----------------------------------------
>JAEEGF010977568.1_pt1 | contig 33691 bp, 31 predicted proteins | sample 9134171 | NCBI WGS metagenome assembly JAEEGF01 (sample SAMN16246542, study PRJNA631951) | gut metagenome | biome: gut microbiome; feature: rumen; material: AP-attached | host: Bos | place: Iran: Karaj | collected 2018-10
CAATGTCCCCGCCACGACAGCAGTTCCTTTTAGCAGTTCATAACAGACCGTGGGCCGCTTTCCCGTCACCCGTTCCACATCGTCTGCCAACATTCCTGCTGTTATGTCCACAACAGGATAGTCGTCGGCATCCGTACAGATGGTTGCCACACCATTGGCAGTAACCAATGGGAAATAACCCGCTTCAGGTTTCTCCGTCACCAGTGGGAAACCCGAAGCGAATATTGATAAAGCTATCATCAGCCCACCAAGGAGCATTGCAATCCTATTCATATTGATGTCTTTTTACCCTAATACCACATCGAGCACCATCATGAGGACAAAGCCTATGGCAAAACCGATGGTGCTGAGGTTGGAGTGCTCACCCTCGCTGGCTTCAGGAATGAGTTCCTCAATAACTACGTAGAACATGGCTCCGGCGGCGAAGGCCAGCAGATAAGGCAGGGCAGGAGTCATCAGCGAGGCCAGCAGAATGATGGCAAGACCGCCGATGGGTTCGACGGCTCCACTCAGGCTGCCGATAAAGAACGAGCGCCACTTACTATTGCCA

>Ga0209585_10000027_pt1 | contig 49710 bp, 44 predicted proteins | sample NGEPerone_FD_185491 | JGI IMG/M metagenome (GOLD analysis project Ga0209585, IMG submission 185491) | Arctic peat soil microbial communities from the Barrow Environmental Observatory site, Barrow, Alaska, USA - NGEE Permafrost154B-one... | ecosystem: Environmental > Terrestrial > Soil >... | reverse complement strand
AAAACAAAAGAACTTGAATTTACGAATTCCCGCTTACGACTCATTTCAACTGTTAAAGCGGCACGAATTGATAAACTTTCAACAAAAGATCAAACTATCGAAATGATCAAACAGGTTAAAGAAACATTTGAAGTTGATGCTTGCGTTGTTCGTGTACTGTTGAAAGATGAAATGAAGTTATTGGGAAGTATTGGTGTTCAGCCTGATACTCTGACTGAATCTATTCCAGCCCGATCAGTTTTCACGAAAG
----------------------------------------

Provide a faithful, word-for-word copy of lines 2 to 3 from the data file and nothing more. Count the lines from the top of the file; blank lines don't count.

CAATGTCCCCGCCACGACAGCAGTTCCTTTTAGCAGTTCATAACAGACCGTGGGCCGCTTTCCCGTCACCCGTTCCACATCGTCTGCCAACATTCCTGCTGTTATGTCCACAACAGGATAGTCGTCGGCATCCGTACAGATGGTTGCCACACCATTGGCAGTAACCAATGGGAAATAACCCGCTTCAGGTTTCTCCGTCACCAGTGGGAAACCCGAAGCGAATATTGATAAAGCTATCATCAGCCCACCAAGGAGCATTGCAATCCTATTCATATTGATGTCTTTTTACCCTAATACCACATCGAGCACCATCATGAGGACAAAGCCTATGGCAAAACCGATGGTGCTGAGGTTGGAGTGCTCACCCTCGCTGGCTTCAGGAATGAGTTCCTCAATAACTACGTAGAACATGGCTCCGGCGGCGAAGGCCAGCAGATAAGGCAGGGCAGGAGTCATCAGCGAGGCCAGCAGAATGATGGCAAGACCGCCGATGGGTTCGACGGCTCCACTCAGGCTGCCGATAAAGAACGAGCGCCACTTACTATTGCCA

>Ga0209585_10000027_pt1 | contig 49710 bp, 44 predicted proteins | sample NGEPerone_FD_185491 | JGI IMG/M metagenome (GOLD analysis project Ga0209585, IMG submission 185491) | Arctic peat soil microbial communities from the Barrow Environmental Observatory site, Barrow, Alaska, USA - NGEE Permafrost154B-one... | ecosystem: Environmental > Terrestrial > Soil >... | reverse complement strand